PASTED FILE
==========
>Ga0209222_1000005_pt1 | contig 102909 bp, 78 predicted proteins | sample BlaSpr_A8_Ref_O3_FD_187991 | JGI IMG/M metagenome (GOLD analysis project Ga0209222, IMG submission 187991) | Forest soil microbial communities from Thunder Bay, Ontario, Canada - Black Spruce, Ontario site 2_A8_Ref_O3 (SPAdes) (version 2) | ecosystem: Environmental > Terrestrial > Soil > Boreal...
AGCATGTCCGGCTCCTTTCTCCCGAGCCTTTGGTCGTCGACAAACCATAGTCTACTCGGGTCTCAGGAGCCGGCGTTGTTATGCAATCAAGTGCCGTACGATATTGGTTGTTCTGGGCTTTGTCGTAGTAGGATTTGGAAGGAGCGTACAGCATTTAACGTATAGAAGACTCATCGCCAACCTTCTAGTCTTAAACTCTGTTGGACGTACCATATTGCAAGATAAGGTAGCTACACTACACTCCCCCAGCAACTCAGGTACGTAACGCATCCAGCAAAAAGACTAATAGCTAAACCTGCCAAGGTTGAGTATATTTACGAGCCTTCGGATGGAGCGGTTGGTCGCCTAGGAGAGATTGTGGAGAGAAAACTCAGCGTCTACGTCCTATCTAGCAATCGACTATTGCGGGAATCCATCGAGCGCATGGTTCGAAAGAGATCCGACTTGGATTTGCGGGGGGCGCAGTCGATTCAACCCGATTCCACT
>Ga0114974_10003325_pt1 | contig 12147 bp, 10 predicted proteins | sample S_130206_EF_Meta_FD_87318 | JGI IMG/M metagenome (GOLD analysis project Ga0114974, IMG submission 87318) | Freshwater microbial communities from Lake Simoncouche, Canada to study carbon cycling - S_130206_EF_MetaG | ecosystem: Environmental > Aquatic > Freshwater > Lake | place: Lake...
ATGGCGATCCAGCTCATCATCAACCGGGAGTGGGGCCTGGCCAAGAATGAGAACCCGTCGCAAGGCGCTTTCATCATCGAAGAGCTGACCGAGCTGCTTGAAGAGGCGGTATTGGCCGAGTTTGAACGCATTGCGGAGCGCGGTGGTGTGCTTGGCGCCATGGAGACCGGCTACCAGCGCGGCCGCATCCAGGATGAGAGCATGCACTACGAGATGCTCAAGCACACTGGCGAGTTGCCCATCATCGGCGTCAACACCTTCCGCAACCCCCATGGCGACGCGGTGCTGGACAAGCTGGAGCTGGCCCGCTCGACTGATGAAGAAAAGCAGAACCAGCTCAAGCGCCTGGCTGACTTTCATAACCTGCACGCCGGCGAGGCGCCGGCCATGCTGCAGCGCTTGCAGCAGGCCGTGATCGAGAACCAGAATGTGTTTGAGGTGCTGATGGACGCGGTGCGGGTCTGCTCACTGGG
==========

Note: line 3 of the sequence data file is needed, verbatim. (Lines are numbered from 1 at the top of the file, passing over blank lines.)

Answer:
>Ga0114974_10003325_pt1 | contig 12147 bp, 10 predicted proteins | sample S_130206_EF_Meta_FD_87318 | JGI IMG/M metagenome (GOLD analysis project Ga0114974, IMG submission 87318) | Freshwater microbial communities from Lake Simoncouche, Canada to study carbon cycling - S_130206_EF_MetaG | ecosystem: Environmental > Aquatic > Freshwater > Lake | place: Lake...